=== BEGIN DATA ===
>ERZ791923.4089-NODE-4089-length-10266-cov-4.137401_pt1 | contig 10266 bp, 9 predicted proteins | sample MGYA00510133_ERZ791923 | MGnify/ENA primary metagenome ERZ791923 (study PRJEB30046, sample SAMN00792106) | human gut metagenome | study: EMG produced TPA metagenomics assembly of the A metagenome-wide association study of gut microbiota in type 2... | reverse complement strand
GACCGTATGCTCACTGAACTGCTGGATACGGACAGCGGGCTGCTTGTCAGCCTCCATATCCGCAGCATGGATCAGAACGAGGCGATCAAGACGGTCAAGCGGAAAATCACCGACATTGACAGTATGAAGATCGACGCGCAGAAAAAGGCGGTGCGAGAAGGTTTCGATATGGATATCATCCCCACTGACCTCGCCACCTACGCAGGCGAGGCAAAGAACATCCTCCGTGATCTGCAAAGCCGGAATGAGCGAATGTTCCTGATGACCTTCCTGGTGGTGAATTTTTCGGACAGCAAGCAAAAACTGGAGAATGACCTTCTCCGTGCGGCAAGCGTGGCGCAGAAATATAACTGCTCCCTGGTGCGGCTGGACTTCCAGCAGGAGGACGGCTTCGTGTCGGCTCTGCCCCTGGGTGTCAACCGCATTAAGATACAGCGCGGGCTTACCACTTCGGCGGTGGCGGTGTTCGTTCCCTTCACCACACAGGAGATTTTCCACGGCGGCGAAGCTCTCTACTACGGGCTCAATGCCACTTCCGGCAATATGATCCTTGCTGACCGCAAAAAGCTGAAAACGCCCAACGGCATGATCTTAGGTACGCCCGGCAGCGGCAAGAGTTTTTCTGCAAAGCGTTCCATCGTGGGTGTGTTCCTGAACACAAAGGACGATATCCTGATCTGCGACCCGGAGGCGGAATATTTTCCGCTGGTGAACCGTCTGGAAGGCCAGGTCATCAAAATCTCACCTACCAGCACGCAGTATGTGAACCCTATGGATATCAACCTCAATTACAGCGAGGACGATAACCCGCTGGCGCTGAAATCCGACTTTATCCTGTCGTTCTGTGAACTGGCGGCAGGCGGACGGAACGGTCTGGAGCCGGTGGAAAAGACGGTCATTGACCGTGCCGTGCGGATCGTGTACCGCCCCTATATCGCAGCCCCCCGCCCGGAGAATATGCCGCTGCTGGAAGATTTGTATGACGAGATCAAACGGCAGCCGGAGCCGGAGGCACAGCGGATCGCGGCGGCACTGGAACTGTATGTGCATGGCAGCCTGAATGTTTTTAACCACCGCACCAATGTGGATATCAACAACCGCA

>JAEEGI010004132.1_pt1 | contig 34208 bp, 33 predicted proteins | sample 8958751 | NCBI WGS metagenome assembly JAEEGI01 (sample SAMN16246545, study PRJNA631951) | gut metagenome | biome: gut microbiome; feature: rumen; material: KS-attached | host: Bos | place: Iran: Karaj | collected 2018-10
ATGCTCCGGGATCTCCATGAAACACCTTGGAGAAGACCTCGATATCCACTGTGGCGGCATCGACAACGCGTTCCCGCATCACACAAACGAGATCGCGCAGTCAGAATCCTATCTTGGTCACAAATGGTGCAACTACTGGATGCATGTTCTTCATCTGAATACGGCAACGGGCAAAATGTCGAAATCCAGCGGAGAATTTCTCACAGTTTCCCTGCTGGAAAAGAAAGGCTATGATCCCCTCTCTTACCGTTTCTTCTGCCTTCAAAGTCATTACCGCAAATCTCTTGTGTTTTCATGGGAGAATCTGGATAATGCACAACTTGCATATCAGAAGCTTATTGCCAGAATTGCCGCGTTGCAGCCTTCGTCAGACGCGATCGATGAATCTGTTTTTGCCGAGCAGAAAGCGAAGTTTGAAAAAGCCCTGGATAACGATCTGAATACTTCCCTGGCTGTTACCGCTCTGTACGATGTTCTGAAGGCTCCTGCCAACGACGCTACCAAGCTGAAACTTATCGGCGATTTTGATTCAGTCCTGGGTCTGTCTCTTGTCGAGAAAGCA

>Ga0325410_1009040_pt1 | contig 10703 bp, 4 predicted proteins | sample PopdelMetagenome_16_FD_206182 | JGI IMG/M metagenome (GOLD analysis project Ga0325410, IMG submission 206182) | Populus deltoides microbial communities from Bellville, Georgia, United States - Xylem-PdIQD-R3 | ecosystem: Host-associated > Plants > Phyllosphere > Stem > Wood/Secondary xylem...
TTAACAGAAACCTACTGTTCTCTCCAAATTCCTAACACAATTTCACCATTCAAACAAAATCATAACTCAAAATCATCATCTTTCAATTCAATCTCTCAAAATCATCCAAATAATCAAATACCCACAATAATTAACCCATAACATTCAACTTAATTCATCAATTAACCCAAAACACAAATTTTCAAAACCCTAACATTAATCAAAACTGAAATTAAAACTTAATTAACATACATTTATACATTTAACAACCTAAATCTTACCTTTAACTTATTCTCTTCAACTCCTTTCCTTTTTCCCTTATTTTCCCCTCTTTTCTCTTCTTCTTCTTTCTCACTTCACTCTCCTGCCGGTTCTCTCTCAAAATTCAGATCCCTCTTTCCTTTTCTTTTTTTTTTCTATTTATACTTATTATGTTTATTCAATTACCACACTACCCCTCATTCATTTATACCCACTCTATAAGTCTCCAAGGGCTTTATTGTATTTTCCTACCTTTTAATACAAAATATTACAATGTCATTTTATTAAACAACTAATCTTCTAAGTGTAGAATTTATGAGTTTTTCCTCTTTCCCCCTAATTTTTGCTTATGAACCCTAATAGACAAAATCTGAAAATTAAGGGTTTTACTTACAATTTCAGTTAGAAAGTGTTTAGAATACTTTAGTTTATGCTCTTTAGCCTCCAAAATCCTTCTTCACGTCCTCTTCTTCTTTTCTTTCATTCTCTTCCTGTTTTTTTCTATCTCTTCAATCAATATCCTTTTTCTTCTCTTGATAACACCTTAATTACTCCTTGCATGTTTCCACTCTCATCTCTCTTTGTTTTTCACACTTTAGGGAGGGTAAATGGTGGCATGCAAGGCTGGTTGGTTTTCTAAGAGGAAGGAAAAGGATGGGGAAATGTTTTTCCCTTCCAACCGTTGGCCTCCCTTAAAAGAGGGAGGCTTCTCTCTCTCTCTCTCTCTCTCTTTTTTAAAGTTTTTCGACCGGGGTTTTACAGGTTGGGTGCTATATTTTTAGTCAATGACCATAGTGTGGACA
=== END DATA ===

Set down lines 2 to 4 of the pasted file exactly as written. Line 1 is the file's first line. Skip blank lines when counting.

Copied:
GACCGTATGCTCACTGAACTGCTGGATACGGACAGCGGGCTGCTTGTCAGCCTCCATATCCGCAGCATGGATCAGAACGAGGCGATCAAGACGGTCAAGCGGAAAATCACCGACATTGACAGTATGAAGATCGACGCGCAGAAAAAGGCGGTGCGAGAAGGTTTCGATATGGATATCATCCCCACTGACCTCGCCACCTACGCAGGCGAGGCAAAGAACATCCTCCGTGATCTGCAAAGCCGGAATGAGCGAATGTTCCTGATGACCTTCCTGGTGGTGAATTTTTCGGACAGCAAGCAAAAACTGGAGAATGACCTTCTCCGTGCGGCAAGCGTGGCGCAGAAATATAACTGCTCCCTGGTGCGGCTGGACTTCCAGCAGGAGGACGGCTTCGTGTCGGCTCTGCCCCTGGGTGTCAACCGCATTAAGATACAGCGCGGGCTTACCACTTCGGCGGTGGCGGTGTTCGTTCCCTTCACCACACAGGAGATTTTCCACGGCGGCGAAGCTCTCTACTACGGGCTCAATGCCACTTCCGGCAATATGATCCTTGCTGACCGCAAAAAGCTGAAAACGCCCAACGGCATGATCTTAGGTACGCCCGGCAGCGGCAAGAGTTTTTCTGCAAAGCGTTCCATCGTGGGTGTGTTCCTGAACACAAAGGACGATATCCTGATCTGCGACCCGGAGGCGGAATATTTTCCGCTGGTGAACCGTCTGGAAGGCCAGGTCATCAAAATCTCACCTACCAGCACGCAGTATGTGAACCCTATGGATATCAACCTCAATTACAGCGAGGACGATAACCCGCTGGCGCTGAAATCCGACTTTATCCTGTCGTTCTGTGAACTGGCGGCAGGCGGACGGAACGGTCTGGAGCCGGTGGAAAAGACGGTCATTGACCGTGCCGTGCGGATCGTGTACCGCCCCTATATCGCAGCCCCCCGCCCGGAGAATATGCCGCTGCTGGAAGATTTGTATGACGAGATCAAACGGCAGCCGGAGCCGGAGGCACAGCGGATCGCGGCGGCACTGGAACTGTATGTGCATGGCAGCCTGAATGTTTTTAACCACCGCACCAATGTGGATATCAACAACCGCA

>JAEEGI010004132.1_pt1 | contig 34208 bp, 33 predicted proteins | sample 8958751 | NCBI WGS metagenome assembly JAEEGI01 (sample SAMN16246545, study PRJNA631951) | gut metagenome | biome: gut microbiome; feature: rumen; material: KS-attached | host: Bos | place: Iran: Karaj | collected 2018-10
ATGCTCCGGGATCTCCATGAAACACCTTGGAGAAGACCTCGATATCCACTGTGGCGGCATCGACAACGCGTTCCCGCATCACACAAACGAGATCGCGCAGTCAGAATCCTATCTTGGTCACAAATGGTGCAACTACTGGATGCATGTTCTTCATCTGAATACGGCAACGGGCAAAATGTCGAAATCCAGCGGAGAATTTCTCACAGTTTCCCTGCTGGAAAAGAAAGGCTATGATCCCCTCTCTTACCGTTTCTTCTGCCTTCAAAGTCATTACCGCAAATCTCTTGTGTTTTCATGGGAGAATCTGGATAATGCACAACTTGCATATCAGAAGCTTATTGCCAGAATTGCCGCGTTGCAGCCTTCGTCAGACGCGATCGATGAATCTGTTTTTGCCGAGCAGAAAGCGAAGTTTGAAAAAGCCCTGGATAACGATCTGAATACTTCCCTGGCTGTTACCGCTCTGTACGATGTTCTGAAGGCTCCTGCCAACGACGCTACCAAGCTGAAACTTATCGGCGATTTTGATTCAGTCCTGGGTCTGTCTCTTGTCGAGAAAGCA